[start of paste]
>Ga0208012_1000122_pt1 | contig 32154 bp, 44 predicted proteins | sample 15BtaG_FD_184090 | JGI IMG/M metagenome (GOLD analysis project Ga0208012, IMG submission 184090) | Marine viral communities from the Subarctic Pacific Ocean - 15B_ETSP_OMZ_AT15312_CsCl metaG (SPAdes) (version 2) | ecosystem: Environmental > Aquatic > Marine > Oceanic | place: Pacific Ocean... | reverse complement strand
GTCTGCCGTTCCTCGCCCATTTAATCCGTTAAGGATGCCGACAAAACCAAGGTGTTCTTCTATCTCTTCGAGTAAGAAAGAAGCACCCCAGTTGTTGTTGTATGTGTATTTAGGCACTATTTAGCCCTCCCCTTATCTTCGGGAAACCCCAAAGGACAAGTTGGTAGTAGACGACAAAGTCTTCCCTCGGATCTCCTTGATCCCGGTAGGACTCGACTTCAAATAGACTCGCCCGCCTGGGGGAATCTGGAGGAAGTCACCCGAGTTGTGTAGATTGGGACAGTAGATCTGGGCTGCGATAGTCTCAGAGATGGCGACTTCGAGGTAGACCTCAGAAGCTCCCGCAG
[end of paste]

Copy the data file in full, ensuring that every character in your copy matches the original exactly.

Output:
>Ga0208012_1000122_pt1 | contig 32154 bp, 44 predicted proteins | sample 15BtaG_FD_184090 | JGI IMG/M metagenome (GOLD analysis project Ga0208012, IMG submission 184090) | Marine viral communities from the Subarctic Pacific Ocean - 15B_ETSP_OMZ_AT15312_CsCl metaG (SPAdes) (version 2) | ecosystem: Environmental > Aquatic > Marine > Oceanic | place: Pacific Ocean... | reverse complement strand
GTCTGCCGTTCCTCGCCCATTTAATCCGTTAAGGATGCCGACAAAACCAAGGTGTTCTTCTATCTCTTCGAGTAAGAAAGAAGCACCCCAGTTGTTGTTGTATGTGTATTTAGGCACTATTTAGCCCTCCCCTTATCTTCGGGAAACCCCAAAGGACAAGTTGGTAGTAGACGACAAAGTCTTCCCTCGGATCTCCTTGATCCCGGTAGGACTCGACTTCAAATAGACTCGCCCGCCTGGGGGAATCTGGAGGAAGTCACCCGAGTTGTGTAGATTGGGACAGTAGATCTGGGCTGCGATAGTCTCAGAGATGGCGACTTCGAGGTAGACCTCAGAAGCTCCCGCAG